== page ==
Our foe being Fray. Perfect.
“Thank you, Pierre. You’re a gent.”
He swept into a bow, taking his initial steps backward. A moment later, he was running at a speed that could rival a speeding carriage.
We approached the rendezvous point. It was an old, magnificent building, set at the intersection of two major roads near the edge of town. Not that we lacked for a good exit. The town sprawled around a bay, and was surrounded by dense forest and mountains. There were regular ships coming and going, mostly fishing vessels and some cargo boats.
I pulled on the board, and the door opened outward, the boards not actually nailed into anything.
The building was an old hotel. The ugliest bits of furniture had been removed, the rest of it, mostly wood, had been left within.
The Rank and the stray’s children were present within. The Rank were strewn here and there, lounging, while the children were clustered around the bar in the corner where some initial amount of food had been laid out. Rudy and Possum were closer to the children than to the Rank. All watched as I entered, the rest of the students behind me.
“Sylvester,” Junior said. “And the student council.”
“Be good. Look after them. Don’t say anything we’ll all regret.”
Junior leaned back, smiling. “I’d be more worried about their reaction to the Rank than the Rank’s reaction to them. Last I heard, there were sore feelings.”
“Don’t flatter yourself,” the treasurer said. “We don’t devote that much energy to thinking about you.”
I looked between the groups, and I said, “Do I need to separate you all?”
The answer was a unanimous silence, with only a few shaking heads.
“Ignore each other. Please,” I instructed.
The students settled into their places. The Rank had the center of the room, while the student council took a point off to one side, between the bar and the front desk of the hotel, where a battered old grand piano still sat. There was a bench, and there were a number of stacked chairs off to the side. They began pulling down the chairs and arranging them into a loose circle.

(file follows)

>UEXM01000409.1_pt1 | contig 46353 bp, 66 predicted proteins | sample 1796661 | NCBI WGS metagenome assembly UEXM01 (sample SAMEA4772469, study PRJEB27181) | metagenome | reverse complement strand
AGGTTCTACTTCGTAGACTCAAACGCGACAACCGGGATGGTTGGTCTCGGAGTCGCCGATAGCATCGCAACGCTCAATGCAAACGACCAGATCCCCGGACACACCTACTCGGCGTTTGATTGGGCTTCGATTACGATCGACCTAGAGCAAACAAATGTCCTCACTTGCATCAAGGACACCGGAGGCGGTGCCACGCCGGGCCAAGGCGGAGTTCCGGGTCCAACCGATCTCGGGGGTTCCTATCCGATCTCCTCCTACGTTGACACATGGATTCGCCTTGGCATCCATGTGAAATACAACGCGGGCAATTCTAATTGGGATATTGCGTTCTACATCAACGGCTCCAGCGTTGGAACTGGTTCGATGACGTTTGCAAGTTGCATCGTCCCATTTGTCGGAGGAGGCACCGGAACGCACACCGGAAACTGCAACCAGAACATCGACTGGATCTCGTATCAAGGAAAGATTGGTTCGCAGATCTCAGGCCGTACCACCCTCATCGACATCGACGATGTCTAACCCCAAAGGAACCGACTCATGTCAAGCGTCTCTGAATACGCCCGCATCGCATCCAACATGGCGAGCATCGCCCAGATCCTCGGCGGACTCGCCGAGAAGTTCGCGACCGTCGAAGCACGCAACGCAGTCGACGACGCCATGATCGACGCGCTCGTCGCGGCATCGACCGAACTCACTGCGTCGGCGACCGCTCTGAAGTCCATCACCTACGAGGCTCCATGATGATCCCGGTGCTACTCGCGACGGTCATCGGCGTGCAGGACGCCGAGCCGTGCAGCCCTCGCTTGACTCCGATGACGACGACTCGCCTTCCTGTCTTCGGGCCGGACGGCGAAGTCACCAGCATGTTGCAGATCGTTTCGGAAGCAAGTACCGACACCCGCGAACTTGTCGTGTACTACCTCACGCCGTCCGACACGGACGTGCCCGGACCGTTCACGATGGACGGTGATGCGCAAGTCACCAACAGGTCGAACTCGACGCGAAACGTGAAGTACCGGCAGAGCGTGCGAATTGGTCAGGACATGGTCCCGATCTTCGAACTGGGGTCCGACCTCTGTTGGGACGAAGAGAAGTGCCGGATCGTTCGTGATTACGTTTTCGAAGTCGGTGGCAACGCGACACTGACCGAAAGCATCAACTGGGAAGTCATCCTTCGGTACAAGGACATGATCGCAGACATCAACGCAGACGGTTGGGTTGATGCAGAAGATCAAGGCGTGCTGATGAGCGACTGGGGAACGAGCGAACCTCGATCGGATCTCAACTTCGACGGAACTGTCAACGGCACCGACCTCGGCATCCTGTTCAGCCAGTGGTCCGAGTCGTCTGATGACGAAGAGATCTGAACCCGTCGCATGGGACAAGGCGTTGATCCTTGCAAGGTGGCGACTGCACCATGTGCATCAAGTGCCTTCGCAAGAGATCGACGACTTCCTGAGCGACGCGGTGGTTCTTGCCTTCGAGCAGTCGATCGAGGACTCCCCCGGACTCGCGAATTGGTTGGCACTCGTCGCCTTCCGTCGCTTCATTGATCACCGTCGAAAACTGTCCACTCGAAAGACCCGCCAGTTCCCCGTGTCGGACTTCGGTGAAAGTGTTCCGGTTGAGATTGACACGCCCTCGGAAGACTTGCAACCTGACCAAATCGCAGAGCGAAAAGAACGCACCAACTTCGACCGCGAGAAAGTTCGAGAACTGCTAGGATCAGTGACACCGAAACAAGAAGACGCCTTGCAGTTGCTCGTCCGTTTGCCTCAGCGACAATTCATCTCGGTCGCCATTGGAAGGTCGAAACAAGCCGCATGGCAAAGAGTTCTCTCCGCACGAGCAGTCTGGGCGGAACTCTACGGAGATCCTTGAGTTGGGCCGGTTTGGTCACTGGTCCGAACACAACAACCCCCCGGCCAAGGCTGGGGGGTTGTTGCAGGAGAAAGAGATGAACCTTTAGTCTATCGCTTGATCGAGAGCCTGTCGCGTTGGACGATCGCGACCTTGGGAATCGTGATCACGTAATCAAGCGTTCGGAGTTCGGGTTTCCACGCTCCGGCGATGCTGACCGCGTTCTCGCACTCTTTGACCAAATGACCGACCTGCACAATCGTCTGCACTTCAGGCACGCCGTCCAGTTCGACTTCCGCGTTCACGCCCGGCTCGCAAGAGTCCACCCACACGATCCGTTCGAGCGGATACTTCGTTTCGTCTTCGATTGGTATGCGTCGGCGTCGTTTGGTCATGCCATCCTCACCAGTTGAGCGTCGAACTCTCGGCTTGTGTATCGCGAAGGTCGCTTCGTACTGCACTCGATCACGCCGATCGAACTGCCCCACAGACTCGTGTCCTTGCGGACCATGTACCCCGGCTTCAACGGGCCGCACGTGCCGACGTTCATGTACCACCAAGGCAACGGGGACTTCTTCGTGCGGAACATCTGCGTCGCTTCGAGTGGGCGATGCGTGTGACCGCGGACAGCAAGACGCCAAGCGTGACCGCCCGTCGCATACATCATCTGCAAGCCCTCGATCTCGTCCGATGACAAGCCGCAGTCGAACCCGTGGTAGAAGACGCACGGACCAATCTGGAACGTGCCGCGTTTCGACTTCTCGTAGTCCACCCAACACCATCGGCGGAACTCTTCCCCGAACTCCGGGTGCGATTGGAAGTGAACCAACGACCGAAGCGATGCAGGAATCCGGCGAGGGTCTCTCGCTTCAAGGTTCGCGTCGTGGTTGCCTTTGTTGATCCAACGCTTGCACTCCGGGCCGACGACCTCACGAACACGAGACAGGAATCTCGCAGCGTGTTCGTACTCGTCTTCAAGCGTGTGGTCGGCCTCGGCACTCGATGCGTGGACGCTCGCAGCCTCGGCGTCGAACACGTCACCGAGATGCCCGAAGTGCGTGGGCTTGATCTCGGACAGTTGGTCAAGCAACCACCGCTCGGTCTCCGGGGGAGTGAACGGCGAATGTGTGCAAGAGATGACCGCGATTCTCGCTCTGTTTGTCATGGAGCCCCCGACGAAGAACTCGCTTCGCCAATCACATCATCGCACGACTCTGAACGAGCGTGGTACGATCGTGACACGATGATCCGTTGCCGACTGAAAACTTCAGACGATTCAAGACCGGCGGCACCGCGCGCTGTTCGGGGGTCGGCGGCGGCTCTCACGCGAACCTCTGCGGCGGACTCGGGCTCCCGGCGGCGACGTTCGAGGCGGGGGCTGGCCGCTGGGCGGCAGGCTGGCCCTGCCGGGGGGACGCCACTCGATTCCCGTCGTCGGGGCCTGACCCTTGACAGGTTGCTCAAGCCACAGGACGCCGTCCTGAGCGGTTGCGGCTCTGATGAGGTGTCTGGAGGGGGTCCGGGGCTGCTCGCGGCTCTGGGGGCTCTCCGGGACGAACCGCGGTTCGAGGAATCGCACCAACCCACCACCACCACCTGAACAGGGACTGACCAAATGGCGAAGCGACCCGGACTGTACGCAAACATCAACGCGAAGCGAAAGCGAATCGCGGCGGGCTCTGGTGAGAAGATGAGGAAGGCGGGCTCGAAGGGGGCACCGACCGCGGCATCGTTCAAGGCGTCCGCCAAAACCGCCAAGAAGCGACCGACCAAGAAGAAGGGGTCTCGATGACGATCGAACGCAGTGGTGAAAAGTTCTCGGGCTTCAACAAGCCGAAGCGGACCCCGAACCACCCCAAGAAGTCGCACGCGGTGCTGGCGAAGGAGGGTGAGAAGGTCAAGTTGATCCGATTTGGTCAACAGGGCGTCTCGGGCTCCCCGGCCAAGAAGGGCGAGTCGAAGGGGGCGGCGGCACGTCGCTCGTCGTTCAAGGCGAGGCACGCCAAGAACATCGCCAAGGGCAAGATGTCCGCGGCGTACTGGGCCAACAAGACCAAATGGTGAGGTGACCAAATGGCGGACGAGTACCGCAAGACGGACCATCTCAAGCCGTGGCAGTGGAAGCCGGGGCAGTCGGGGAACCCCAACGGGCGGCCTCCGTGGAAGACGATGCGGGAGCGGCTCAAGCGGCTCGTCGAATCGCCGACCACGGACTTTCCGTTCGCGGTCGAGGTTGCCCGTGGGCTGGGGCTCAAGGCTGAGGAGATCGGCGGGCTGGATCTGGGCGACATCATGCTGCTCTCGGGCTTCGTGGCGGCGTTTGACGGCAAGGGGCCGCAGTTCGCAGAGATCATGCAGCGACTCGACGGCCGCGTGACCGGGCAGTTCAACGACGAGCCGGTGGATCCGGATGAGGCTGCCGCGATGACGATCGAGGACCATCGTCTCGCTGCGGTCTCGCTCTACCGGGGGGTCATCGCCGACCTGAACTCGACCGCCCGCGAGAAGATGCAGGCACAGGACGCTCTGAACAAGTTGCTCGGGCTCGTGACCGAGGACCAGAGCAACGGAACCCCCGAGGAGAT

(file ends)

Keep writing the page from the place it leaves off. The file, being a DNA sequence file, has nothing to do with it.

Other students found other points nearby. Some gravitated toward the children, others toward the Rank, and others toward the student council.
Factions would form, inevitably. I was just hoping we’d get that far. The balancing act continued.
Gordon Two lingered closer to me, not sure what he should do. Rudy and Possum approached, too.
“Where’s Jessie?” I asked the room.
“Upstairs,” Rudy said. “We talked briefly.”
“This is bigger than I thought it would be,” he said.
“Cold feet?” I asked, wondering just how big he thought it was.
He shook his head.
“The children okay?”
“They keep taking food and stowing it in their pockets,” Possum said, voice a hush. “Jessie sends them out in groups, and the group that was leaving when we showed up just came back. They emptied their pockets while they were gone, and now they’re loading up again.”
“Let them,” I said. “If they end up staying while we leave, they’ll be happy to have it, either to keep or trade. If they stay with us, then it’ll take a while for them to realize that the food won’t run out.”
“That’s so sad,” Possum said.
“I’ll catch up with you all in a minute,” I said. “Touching base with Jessie first. Be nice to each other. Talk.”